Residenz Winkler

Less than an hour south east of Munich, it is located in a picture post card Bavarian village close to Lake Chiemsee. The restaurant and 32 bed hotel overlooks the Kampenwand Mountain and reeks of luxe, calme et volupté. Heinz celebrated his seventieth birthday while we were there, but most of the actual cooking is now done by Steffen Mezger, who moved here five years ago. Heinz briefly worked abroad in France and Spain and considers Paul Bocuse the greatest influence on his own classic cuisine, which has no magic formula except focussing on the main ingredient and ensuring that his sauces are not too heavy. Steffen Mezger says the current style is basically French with New Nordic and Mediterranean influences. He says the sort of things that I have always thought, namely that “You should be able to look at a plate and know what it is” and that three or four different components on the plate is enough. Perhaps it is because of this dogged classicism that the restaurant was demoted from three to two stars a decade ago – a similar fate befell L’Oustau de Baumanière in Provence, though there too, there had been no drop in quality. Perhaps it would be better if guides or lists of top restaurants had separate awards for classic and innovative cuisine. Of the half dozen tables occupied at the Residenz the evening we were there, I suspect we were the only foreigners, which would not be the case in the leading restaurants of France, Spain or Italy.

Apart from the a la carte menu, there were two set menus – a five courses one for €165 or eight for €193 plus slighter cheaper vegetarian offerings. The dishes were exquisite, starting with marinated raw scallops with Yuzu and cucumber and a parfait of duck liver with rhubarb and Greek yoghurt.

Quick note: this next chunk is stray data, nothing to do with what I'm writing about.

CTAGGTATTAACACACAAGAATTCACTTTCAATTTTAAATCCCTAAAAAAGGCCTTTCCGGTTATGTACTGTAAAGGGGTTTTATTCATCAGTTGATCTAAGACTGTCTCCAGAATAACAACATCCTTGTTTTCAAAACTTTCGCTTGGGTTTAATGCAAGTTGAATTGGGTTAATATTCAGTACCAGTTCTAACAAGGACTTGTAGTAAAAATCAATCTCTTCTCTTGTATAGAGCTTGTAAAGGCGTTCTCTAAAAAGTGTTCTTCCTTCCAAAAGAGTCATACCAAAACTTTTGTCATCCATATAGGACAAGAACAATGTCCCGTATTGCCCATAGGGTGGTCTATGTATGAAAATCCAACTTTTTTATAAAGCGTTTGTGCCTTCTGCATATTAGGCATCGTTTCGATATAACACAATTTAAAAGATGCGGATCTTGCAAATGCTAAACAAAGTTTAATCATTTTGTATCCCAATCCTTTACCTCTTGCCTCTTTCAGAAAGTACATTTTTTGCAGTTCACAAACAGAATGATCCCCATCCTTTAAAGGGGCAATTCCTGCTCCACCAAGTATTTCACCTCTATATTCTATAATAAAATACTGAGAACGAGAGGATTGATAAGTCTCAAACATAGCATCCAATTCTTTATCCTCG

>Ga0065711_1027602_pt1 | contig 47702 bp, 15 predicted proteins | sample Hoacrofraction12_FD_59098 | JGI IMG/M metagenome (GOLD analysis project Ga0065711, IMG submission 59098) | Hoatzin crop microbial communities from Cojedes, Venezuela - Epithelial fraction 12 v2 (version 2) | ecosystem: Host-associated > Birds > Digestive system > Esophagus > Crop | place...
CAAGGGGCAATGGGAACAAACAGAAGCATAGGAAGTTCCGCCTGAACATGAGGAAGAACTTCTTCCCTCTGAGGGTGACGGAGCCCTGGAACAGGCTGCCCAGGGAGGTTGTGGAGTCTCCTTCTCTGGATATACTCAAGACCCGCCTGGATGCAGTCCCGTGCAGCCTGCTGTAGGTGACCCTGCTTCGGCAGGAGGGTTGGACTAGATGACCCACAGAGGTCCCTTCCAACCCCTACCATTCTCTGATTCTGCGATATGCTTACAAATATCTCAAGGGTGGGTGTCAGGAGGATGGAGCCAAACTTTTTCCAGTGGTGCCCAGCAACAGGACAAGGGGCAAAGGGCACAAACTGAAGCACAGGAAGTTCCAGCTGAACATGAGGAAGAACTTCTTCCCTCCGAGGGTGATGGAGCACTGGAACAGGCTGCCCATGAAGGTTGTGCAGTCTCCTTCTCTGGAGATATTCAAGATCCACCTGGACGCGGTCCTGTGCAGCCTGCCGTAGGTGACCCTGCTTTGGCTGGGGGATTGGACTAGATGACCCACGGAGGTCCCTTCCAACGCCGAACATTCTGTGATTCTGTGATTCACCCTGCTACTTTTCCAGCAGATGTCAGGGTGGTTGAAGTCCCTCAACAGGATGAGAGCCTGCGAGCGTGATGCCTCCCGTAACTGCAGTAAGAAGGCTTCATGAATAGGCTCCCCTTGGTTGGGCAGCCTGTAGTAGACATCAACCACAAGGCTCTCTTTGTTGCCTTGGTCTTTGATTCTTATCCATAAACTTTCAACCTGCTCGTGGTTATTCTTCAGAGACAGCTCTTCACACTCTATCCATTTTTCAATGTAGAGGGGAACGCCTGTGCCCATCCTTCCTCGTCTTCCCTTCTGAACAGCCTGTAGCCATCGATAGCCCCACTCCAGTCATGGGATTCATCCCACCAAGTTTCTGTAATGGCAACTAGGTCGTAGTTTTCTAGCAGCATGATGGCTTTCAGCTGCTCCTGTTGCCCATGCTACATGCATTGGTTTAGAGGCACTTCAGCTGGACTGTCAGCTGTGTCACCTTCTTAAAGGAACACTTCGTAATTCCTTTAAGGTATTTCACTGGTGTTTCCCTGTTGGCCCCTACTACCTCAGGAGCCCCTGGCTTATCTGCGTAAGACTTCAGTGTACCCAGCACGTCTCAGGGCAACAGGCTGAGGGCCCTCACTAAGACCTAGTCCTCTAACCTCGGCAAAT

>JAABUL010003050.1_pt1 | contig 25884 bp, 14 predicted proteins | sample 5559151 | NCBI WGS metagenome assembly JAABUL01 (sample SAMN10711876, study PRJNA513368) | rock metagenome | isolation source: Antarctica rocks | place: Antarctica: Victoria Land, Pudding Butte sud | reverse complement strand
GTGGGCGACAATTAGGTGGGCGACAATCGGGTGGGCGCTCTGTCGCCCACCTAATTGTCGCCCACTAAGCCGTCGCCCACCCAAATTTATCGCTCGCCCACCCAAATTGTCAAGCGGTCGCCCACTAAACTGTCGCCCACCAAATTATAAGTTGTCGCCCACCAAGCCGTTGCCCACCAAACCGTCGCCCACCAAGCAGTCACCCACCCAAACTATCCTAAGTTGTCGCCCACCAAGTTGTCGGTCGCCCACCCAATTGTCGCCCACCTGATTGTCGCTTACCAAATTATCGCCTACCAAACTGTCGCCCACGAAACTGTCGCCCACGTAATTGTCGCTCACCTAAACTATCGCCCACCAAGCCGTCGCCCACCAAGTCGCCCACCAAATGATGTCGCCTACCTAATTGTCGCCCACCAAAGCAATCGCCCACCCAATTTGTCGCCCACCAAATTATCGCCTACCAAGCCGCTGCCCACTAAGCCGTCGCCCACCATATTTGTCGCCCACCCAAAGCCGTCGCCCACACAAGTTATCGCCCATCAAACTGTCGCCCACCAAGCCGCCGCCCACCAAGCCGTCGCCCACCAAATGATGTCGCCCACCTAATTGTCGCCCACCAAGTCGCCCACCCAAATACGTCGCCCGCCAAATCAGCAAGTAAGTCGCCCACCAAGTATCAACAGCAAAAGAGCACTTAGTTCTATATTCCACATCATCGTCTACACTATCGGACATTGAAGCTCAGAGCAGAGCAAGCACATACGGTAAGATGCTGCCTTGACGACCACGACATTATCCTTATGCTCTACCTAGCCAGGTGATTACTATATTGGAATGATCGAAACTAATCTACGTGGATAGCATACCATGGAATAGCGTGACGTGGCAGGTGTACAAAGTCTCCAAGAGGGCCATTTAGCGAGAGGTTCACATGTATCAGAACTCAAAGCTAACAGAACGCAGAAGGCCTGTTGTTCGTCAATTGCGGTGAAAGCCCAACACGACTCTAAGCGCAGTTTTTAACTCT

Marinated raw scallops with Yuzu and cucumber at Residenz Winkler
Parfait of duck liver with rhubarb and Greek yoghurt at Residenz Winkler

The balance and harmony of the ingredients were easily up to three-star Michelin standard, as was the Breton Red Mullet with leek and lime vinaigrette.

Breton Red Mullet with leek and lime vinaigrette at Residenz Winkler

I never tried the wine pairing – instead, Alexander, Heinz Winkler’s sommelier son, served a Grafen Neipperg 2015 Riesling GG (Grosses Gewachs), which means it is the quality equivalent of a Grand Cru Burgundy. Perhaps because of my lack of exposure to the very best Riesling, this was seriously impressive, with its floral elements and intensity of flavours.

For me, the best dishes of the night were the venison with chanterelles and red cabbage along with the veal with mustard cabbage and wasabi.

Venison with chanterelles and red cabbage at Residenz Winkler
Veal with mustard cabbage and wasabi at Residenz Winkler

Again, it was the simplicity and harmony of the ingredients that made both of them exceptional – each perfectly rosé and pink. Given this mastery and celebration of French cuisine by Herr Winkler, it is perhaps fitting that Germany’s greatest homage to France is a mere 10 miles away to the north. Perched on an island in the middle of Lake Chiemsee is King Ludwig’s Herrenchiemsee Palace, a faithful copy of the central portion of Versailles, complete with a hall of mirrors. Sadly, it was never completed and the cost almost bankrupted the Bavarian Court. Ludwig created this vast palace in honour of Louis XIV and I suppose you could loosely posit that Heinz Winkler has been inspired by his mentor Paul Bocuse, but there is nothing incomplete or OTT about his restaurant. Even better, the experience is certainly great value and will not bankrupt any hungry diner.

Residenz Winkler